This week’s Riddler Classic is simple to state, but tricky to figure out:

What whole number dimensions can rectangular prisms have so that their volume (in cubic units) is the same as their surface area (in square units)?

Here is my solution:

[Show Solution]

If the side lengths of the prism are $a,b,c$, then the volume being equal to the surface area implies that

\[

abc = 2ab+2ac+2bc.

\]Let’s assume the side lengths are ordered, so $a \ge b \ge c$. We therefore have: $ab \ge ac \ge bc$. So $abc = 2ab+2ac+2bc \leq 6ab$. Simplifying, we obtain $c \leq 6$. We can now consider each case separately:

- If $c=6$, our equation reduces to $ab=3a+3b$. Rearranging and factoring, this is $(a-3)(b-3)=9$. Since $c=6$ was assumed to be the smallest side length, each of the factors $(a-3)$ and $(b-3)$ is at least $3$. So the only solution is $(6,6,6)$.
- If $c=5$, our equation reduces to $3ab=10a+10b \le 20a$. Therefore, $3b \le 20$ and so $b \le 6$. Since $c\le b$, this means we only have to check $b=5$ and $b=6$. Checking each case, we find the only solution is $(10,5,5)$.
- If $c=4$, our equation reduces to $ab=4a+4b$. Rearranging and factoring, this is $(a-4)(b-4)=16$. Each way of factoring $16$ as a product of two factors yields a different solution. These are: $16\times 1$, $8\times 2$, and $4\times 4$. The resulting $(a,b,c)$ triples are: $(20,5,4)$, $(12,6,4)$, $(8,8,4)$.
- If $c=3$, our equation reduces to $ab=6a+6b$. Rearranging and factoring, this is $(a-6)(b-6)=36$. Each way of factoring $36$ as a product of two factors yields a different solution. These are: $36\times 1$, $18\times 2$, $12\times 3$, $9\times 4$, $6\times 6$. The resulting triples are: $(42,7,3)$, $(24,8,3)$, $(18,9,3)$, $(15,10,3)$, $(12,12,3)$.
- If $c=2$, our equation reduces to $0=4a+4b$, which has no solutions.
- If $c=1$, our equation reduces to $0=ab+2a+2b$, which also has no solutions.

And that’s it! Overall, the problem has exactly 10 solutions. They are:

$(6,6,6)$, $(10,5,5)$, $(20,5,4)$, $(12,6,4)$, $(8,8,4)$, $(42,7,3)$, $(24,8,3)$, $(18,9,3)$, $(15,10,3)$, $(12,12,3)$.

Note: I assumed that “whole number” in this context means a positive integer. If we allow for side lengths of zero, then any degenerate prism with side lengths $(a,0,0)$ will have both area and volume equal to zero, so there are infinitely many solutions.

Another note: If there were some way to upper-bound $a$, then we could do an exhaustive numerical search to find all solutions because there would only be finitely many triples $(a,b,c)$ to search. Alas, I have not been able to find an upper bound on $a$. I suspect it might not be possible, since if we set $a\to\infty$, the problem reduces to $bc=2b+2c$, which is the 2D version of the problem (a rectangle whose area equals its perimeter)!

You can use ordering to show that c is at least 3, this leaves the most space for b, a. If c is 3 then b is at least 7, again maximizing a. If c is 3 and b is 7 then a is 42.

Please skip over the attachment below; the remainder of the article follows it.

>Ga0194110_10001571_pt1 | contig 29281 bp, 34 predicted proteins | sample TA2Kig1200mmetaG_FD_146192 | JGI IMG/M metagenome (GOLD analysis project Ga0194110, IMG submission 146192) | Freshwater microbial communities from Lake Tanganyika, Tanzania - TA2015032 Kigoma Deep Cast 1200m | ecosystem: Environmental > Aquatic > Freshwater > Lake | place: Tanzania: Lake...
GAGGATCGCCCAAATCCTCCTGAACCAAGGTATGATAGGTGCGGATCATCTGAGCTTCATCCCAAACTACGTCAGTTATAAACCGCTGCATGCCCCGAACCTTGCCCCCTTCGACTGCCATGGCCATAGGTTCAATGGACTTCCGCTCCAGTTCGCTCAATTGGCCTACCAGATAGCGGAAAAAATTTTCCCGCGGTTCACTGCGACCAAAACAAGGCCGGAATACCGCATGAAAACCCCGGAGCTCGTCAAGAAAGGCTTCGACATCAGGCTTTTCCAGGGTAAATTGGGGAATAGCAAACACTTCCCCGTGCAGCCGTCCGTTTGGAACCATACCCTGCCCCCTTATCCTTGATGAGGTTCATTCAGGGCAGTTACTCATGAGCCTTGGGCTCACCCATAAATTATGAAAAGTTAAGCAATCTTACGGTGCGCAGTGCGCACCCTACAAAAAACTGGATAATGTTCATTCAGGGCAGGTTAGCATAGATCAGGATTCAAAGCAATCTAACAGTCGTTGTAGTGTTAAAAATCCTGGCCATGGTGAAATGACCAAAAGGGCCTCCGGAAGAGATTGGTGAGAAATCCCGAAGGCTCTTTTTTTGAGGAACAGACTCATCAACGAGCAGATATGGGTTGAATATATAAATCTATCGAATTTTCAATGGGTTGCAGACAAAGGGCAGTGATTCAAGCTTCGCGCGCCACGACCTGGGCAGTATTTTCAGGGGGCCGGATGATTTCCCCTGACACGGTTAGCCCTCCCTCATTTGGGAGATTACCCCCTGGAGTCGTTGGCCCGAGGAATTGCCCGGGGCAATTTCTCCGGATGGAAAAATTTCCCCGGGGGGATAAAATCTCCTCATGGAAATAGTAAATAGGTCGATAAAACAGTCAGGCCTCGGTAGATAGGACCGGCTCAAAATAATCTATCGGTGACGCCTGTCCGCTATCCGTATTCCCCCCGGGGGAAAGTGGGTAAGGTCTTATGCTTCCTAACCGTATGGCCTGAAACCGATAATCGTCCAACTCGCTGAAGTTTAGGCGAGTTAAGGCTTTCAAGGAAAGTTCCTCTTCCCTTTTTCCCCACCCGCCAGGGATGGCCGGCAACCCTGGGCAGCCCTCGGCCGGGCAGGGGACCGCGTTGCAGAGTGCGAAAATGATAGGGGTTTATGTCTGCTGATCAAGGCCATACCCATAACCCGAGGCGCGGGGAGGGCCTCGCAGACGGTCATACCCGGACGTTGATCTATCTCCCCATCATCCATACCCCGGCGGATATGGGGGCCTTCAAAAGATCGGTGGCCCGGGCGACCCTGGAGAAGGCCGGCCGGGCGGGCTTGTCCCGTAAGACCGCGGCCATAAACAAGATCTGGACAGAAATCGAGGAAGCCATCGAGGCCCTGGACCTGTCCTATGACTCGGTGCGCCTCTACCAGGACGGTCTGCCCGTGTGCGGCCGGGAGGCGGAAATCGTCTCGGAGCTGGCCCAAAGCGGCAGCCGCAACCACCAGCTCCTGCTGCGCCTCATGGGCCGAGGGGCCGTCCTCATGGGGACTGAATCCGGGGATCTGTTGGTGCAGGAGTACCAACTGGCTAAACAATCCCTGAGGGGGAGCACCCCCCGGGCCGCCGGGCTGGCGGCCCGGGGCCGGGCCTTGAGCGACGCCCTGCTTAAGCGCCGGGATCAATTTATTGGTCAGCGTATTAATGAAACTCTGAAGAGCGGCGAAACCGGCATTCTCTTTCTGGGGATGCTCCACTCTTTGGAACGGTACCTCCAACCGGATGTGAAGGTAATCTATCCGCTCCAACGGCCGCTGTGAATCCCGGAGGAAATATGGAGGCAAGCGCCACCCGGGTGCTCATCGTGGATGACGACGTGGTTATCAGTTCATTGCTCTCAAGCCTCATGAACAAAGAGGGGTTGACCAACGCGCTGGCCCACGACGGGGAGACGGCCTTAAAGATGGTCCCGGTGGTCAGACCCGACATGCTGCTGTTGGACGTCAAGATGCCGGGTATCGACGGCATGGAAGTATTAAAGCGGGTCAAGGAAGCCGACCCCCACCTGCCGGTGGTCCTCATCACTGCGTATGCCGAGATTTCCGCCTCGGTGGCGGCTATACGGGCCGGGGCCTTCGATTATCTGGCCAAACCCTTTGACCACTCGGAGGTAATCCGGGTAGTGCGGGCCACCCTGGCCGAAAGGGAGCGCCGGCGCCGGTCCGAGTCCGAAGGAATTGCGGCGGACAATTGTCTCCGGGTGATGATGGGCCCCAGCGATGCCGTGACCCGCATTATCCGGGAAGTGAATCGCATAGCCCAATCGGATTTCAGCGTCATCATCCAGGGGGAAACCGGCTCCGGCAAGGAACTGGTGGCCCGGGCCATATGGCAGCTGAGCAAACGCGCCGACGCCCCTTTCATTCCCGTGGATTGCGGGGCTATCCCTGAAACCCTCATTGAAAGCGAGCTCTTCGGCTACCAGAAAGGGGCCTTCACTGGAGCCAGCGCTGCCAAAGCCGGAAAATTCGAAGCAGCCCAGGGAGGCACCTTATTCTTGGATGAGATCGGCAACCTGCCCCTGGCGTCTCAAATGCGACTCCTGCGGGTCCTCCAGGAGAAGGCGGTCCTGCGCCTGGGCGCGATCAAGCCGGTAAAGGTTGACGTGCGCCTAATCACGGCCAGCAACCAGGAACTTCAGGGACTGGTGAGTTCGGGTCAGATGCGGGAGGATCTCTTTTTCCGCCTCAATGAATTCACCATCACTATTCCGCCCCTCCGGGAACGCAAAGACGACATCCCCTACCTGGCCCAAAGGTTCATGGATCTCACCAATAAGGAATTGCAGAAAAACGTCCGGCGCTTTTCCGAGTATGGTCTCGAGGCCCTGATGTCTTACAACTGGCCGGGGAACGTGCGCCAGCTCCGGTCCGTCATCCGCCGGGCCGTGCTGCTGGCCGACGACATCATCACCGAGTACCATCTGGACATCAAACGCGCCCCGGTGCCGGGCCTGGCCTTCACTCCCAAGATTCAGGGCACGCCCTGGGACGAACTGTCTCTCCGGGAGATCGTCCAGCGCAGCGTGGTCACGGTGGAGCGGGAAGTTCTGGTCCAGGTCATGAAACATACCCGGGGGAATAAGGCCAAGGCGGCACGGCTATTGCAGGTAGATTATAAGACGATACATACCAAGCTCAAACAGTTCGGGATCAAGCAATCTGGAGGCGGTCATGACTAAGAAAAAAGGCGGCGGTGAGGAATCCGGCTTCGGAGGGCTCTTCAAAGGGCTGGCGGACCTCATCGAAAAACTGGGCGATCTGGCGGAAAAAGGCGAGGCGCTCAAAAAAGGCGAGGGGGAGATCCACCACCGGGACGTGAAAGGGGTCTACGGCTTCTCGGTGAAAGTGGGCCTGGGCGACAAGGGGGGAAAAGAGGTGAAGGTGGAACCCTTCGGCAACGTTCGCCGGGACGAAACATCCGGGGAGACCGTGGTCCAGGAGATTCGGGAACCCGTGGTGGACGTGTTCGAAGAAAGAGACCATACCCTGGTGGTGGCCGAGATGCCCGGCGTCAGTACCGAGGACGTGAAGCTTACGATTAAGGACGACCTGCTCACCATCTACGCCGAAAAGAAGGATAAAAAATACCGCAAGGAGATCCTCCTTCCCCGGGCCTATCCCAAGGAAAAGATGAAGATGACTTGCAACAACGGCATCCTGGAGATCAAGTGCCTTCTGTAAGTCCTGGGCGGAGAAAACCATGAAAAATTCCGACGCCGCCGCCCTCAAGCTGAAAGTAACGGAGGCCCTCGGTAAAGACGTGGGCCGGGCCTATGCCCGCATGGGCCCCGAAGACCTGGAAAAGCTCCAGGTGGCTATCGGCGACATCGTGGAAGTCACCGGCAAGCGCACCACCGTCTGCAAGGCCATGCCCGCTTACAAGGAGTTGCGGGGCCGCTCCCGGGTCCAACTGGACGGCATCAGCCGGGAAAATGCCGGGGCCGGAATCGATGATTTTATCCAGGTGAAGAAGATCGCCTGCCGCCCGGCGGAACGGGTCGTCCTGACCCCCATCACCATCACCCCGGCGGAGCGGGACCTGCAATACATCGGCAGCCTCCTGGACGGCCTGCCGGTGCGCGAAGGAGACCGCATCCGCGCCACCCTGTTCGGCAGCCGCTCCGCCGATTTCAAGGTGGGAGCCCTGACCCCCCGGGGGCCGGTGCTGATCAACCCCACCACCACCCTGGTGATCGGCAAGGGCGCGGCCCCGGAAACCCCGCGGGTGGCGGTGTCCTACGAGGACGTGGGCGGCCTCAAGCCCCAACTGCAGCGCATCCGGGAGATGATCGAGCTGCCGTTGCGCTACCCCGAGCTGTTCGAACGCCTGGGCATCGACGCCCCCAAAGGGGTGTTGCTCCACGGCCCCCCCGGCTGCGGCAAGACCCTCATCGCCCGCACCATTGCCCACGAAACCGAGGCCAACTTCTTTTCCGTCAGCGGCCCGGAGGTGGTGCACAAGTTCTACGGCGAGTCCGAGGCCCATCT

Fun fact is that in higher dimensions you can keep going along this route to get that if the max side for dimension d is m_d then m_{d+1}=m_d*(m_d+1)

Unfortunately this becomes really big really fast

This is really a nice solution. I got stumped by this one and thought it could be solved only by coding.

As someone who enjoys solving The Riddler as well, I always look forward to the way you approach these problems, it’s very cool! I just brute forced it in R like so: https://julianegerez.github.io/blog/2019/12/19/The-Riddler-Prismatic-Puzzle but I was left thinking about how to approach this more rigorously, so thanks for that.

This doesn’t use ordering, but https://www.wolframalpha.com/input/?i=integer+solutions+to+abc+%3D+2%28ab%2Bbc%2Bca%29 tells me that: a>=3 and b>(2 a)/(a – 2) and c = (2 a b)/(a (b – 2) – 2 b). Does that provide any additional insight?

Divide your first equation by 2abc and it reduces to finding three unit fractions whose sum is 1/2. This feels much simpler, although the casework will be the same. The same idea works in higher dimensions: the answer is the number of ways to represent 1/2 as a sum of n unit fractions. Equivalently, it’s the number of ways to represent 1 as a sum of n+1 unit fractions, where one of the fractions must be 1/2. This implies an upper bound on the dimensions in terms of the Sylvester sequence.

It’s very surprising that the answer is not known for 7. According to https://oeis.org/A002966, it was calculated in 2004 that there are 159330691 ways to express 1 as the sum of 8 unit fractions, and we just need to know how many of those contain the fraction 1/2. In general, the answer to this problem will be at most A002966(n+1) (set one of the n+1 fractions equal to 1/2), but at least A002966(n) (double all the denominators).

Hi, These 10 solutions are the same as those found by tesselation/tiling equations for 3 polygons of sides n. 4 such combinations tile the plane (e.g. 6,6,6, three hexagons, 4,8,8 two octagons and a square) while 6 are “forbidden”, including my favorite, the 42-gon! Can someone cleverer than I am explain why this appears to be the same math problem? Great job with this proof!

https://blogs.ams.org/visualinsight/2015/02/01/pentagon-decagon-packing/